May 24th, 2012
I planted some Box edging around one of my vegetable beds in April last year. It was really a test to see what it would look like and how I could manage it. If all went well then I would consider putting edging around the other beds to make it a feature of the garden.
I find that vegetable gardens can become a little stark in the Winter when nothing is growing and box edging was traditionally used to create interest all year round and to keep the soil from leeching out of the beds during the rainy season.
Well, a year on and overall I’m happy with it. The best thing about it is that it is green all year round. And in Spring it puts on a growth spurt and sends out wonderfully, fresh, floppy new growth. It’s also a great little barrier to keep boisterous boys off my Lettuce. I think the Box edging has saved many a seedling. The other good thing (which may also be a bad thing) is that it grows very quickly. In just one year the bushes have closed ranks and now form almost a solid barrier.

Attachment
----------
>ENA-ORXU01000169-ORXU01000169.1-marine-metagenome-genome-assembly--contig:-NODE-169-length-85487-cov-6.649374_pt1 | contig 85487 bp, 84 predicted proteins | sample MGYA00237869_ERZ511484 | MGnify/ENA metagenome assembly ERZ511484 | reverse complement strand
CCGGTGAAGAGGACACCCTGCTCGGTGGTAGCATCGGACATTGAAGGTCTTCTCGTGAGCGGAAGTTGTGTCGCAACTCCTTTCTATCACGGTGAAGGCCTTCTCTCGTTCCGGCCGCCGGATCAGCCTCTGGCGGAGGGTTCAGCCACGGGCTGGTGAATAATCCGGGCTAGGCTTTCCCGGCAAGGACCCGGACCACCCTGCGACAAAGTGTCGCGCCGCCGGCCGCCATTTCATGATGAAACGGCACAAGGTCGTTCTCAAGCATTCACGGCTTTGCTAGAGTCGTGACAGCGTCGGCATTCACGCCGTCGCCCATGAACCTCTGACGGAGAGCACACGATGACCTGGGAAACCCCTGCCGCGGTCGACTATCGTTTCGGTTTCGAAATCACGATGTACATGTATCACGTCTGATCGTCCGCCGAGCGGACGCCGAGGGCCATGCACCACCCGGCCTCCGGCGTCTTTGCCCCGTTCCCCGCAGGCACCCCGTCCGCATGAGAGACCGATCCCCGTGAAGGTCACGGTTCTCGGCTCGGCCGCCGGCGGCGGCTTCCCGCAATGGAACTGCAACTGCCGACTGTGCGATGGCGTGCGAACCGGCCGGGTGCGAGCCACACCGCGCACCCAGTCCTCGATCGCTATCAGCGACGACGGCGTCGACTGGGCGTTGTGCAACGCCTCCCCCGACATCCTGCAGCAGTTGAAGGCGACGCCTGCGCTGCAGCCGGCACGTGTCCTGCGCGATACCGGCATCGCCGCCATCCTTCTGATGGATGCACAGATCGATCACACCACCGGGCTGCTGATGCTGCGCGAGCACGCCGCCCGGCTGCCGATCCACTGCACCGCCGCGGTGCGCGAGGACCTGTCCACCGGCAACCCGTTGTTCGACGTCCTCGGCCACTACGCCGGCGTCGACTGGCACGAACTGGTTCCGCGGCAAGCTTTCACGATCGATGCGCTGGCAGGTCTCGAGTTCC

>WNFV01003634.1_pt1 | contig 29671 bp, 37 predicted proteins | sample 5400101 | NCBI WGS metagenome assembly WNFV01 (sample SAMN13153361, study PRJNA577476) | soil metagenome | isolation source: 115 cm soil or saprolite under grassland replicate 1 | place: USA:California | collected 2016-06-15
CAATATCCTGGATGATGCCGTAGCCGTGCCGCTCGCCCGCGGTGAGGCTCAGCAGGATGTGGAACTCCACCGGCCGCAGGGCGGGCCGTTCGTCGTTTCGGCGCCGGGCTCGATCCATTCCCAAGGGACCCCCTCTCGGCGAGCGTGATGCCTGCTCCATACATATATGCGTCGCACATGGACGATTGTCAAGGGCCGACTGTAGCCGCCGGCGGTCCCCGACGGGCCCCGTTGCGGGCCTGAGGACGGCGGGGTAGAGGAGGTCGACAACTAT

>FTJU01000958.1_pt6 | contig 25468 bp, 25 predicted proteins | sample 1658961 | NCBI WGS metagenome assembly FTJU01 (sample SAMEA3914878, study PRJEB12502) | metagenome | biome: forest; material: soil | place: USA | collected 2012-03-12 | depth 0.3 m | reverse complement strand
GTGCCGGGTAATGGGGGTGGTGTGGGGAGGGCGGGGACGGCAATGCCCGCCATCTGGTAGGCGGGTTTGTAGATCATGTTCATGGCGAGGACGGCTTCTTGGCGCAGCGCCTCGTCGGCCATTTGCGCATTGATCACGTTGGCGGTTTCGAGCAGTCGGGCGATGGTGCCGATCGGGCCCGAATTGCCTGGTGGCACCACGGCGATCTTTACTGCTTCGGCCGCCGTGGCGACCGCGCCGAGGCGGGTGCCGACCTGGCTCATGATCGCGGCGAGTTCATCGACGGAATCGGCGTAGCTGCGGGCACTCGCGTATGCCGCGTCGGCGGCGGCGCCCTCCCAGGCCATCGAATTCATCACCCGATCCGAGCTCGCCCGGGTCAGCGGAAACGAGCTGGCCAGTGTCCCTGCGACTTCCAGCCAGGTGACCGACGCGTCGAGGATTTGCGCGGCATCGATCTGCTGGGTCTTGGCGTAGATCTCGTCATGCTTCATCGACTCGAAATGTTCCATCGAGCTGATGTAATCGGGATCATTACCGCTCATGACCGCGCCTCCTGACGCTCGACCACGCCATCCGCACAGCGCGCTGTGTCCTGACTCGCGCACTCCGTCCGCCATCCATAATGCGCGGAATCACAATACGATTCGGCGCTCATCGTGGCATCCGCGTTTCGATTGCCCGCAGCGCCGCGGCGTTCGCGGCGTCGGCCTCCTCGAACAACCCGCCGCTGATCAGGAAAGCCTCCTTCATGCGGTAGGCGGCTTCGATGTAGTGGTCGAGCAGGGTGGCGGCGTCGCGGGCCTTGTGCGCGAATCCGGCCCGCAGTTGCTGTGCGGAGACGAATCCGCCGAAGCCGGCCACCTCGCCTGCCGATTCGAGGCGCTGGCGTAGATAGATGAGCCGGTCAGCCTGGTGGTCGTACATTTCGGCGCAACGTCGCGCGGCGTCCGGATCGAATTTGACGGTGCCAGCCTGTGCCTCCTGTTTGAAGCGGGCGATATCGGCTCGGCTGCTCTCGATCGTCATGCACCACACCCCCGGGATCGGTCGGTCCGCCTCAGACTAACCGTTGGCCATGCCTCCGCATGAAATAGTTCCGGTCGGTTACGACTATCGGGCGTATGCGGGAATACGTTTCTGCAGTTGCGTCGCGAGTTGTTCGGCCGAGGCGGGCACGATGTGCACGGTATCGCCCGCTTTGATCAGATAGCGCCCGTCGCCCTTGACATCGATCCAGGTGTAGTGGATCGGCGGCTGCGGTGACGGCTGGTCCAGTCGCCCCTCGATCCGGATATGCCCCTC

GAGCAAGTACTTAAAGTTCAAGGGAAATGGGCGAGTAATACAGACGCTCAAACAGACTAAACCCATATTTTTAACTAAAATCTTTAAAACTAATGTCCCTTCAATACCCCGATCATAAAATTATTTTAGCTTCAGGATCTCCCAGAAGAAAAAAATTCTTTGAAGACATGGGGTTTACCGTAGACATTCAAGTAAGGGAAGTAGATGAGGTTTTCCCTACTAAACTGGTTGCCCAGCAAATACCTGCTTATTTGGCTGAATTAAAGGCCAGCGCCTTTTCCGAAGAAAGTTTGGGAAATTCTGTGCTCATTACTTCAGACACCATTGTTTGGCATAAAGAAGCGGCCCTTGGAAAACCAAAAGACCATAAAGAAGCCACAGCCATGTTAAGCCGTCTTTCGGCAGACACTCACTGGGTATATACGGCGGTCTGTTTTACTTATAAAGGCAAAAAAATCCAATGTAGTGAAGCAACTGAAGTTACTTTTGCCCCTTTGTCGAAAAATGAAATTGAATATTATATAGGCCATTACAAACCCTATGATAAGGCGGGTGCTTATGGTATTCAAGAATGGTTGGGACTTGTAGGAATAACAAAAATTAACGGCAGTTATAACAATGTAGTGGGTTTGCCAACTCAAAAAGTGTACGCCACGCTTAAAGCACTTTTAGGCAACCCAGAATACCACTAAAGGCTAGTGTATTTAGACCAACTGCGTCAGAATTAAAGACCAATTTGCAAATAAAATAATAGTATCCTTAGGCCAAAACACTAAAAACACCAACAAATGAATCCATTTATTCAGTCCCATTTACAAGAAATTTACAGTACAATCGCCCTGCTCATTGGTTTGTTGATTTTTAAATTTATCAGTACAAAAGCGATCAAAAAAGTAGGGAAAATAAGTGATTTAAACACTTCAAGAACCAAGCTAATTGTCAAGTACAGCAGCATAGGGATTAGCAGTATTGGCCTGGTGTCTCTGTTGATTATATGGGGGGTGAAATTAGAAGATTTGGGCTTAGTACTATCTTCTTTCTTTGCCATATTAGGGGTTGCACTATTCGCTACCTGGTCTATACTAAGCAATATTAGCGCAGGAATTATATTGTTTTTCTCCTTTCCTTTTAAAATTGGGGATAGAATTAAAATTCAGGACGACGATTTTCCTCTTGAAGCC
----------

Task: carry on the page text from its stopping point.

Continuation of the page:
Now the downsides – and there are some. The bushes harbour snails and slugs. They sit inside the bushes and wait for it to rain, then at night when I’m asleep they come out and eat my seedlings. It got so bad that I resorted to scattering slug pellets through the branches into the middle of the bushes. I don’t normally use pellets but this seemed like a neat way to get rid of my nemeses without exposing everyone to slug pellets. It worked.
The other downside is that I have to trim the bushes to keep them neat and then I have to brush up the clippings because if you don’t they just sit there, looking green, forever.
So, in short, I can see why the Victorian head kitchen gardener loved his Box bushes. I can also see why you’d need an army of men to trim them.
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